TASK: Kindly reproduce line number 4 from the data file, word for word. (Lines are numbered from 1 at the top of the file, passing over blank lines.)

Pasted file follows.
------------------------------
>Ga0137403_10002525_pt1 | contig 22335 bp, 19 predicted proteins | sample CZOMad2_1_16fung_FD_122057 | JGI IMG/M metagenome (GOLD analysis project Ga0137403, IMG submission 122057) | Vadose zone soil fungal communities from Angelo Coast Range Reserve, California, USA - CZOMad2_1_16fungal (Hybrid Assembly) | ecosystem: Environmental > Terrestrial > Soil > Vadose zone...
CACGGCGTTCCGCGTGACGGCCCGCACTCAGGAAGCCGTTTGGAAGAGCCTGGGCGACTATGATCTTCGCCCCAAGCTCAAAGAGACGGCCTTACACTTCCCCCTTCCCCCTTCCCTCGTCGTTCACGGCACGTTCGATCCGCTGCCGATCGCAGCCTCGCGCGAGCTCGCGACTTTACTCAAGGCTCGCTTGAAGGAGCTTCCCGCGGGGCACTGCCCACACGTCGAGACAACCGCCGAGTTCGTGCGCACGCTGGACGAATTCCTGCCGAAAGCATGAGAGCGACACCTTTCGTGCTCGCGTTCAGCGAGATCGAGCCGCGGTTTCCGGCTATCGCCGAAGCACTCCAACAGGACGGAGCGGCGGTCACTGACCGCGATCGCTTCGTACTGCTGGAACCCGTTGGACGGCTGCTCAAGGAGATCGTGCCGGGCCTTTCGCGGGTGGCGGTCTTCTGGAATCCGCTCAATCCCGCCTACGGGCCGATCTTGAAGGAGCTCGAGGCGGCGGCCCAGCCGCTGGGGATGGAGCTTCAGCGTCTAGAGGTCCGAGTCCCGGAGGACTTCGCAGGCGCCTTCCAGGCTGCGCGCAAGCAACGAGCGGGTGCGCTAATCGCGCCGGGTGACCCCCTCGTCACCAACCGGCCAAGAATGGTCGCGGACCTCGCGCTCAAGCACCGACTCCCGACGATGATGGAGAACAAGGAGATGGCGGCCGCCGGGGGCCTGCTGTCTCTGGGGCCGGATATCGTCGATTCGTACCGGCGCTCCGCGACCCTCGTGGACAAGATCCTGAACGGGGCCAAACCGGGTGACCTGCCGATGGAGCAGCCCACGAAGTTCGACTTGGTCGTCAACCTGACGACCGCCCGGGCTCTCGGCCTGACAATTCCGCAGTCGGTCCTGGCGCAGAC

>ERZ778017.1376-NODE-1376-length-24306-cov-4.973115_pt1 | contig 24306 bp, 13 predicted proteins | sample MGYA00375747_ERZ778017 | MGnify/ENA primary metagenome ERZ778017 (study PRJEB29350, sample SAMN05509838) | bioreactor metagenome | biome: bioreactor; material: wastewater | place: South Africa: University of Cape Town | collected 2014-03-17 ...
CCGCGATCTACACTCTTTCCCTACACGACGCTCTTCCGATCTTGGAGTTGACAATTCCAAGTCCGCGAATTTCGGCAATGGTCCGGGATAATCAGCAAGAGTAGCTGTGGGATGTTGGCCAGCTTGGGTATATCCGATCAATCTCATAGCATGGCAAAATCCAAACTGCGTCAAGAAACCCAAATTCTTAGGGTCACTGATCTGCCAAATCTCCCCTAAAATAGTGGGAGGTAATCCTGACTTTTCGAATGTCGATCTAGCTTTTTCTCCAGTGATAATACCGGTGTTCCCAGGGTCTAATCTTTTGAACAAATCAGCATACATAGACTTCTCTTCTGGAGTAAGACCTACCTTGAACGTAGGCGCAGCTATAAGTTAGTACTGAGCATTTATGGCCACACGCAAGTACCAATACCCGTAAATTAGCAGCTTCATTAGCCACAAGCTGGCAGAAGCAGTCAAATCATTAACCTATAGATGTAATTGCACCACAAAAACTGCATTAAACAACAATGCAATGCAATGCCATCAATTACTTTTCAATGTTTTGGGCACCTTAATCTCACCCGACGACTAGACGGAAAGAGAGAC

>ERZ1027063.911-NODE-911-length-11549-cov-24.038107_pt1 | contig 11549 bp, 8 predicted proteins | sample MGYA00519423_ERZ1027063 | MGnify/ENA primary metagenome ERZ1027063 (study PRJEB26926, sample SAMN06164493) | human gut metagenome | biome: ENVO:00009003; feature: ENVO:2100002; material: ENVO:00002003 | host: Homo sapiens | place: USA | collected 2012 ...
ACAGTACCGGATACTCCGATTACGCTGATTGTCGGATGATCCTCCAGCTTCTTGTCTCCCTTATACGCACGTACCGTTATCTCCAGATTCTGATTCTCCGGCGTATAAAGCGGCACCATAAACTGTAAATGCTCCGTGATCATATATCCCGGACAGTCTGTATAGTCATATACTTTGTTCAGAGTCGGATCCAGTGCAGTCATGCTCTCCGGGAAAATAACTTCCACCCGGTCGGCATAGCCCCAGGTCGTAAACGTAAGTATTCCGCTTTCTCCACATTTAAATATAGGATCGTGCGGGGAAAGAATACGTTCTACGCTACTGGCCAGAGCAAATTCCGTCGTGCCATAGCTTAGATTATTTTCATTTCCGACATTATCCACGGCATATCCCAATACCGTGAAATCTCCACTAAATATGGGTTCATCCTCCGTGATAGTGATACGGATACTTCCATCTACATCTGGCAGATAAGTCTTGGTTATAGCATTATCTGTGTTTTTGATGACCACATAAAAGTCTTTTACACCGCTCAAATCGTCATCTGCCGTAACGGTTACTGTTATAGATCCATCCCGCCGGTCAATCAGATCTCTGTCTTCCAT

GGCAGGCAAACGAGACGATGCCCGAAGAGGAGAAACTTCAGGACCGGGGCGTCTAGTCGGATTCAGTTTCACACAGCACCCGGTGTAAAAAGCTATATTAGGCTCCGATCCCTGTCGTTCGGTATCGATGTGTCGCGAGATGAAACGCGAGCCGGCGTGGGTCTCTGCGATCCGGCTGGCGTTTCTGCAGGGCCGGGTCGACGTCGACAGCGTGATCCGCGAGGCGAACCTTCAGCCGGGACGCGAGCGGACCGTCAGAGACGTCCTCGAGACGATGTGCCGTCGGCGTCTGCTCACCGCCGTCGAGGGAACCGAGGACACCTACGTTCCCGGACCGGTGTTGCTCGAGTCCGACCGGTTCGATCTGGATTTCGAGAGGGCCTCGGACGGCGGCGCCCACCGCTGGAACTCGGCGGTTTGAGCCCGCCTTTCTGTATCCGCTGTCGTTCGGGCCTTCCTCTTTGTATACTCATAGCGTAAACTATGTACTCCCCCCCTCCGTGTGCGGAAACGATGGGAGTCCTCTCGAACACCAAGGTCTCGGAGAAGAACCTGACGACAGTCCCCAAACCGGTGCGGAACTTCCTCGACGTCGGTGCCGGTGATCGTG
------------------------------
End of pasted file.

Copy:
CCGCGATCTACACTCTTTCCCTACACGACGCTCTTCCGATCTTGGAGTTGACAATTCCAAGTCCGCGAATTTCGGCAATGGTCCGGGATAATCAGCAAGAGTAGCTGTGGGATGTTGGCCAGCTTGGGTATATCCGATCAATCTCATAGCATGGCAAAATCCAAACTGCGTCAAGAAACCCAAATTCTTAGGGTCACTGATCTGCCAAATCTCCCCTAAAATAGTGGGAGGTAATCCTGACTTTTCGAATGTCGATCTAGCTTTTTCTCCAGTGATAATACCGGTGTTCCCAGGGTCTAATCTTTTGAACAAATCAGCATACATAGACTTCTCTTCTGGAGTAAGACCTACCTTGAACGTAGGCGCAGCTATAAGTTAGTACTGAGCATTTATGGCCACACGCAAGTACCAATACCCGTAAATTAGCAGCTTCATTAGCCACAAGCTGGCAGAAGCAGTCAAATCATTAACCTATAGATGTAATTGCACCACAAAAACTGCATTAAACAACAATGCAATGCAATGCCATCAATTACTTTTCAATGTTTTGGGCACCTTAATCTCACCCGACGACTAGACGGAAAGAGAGAC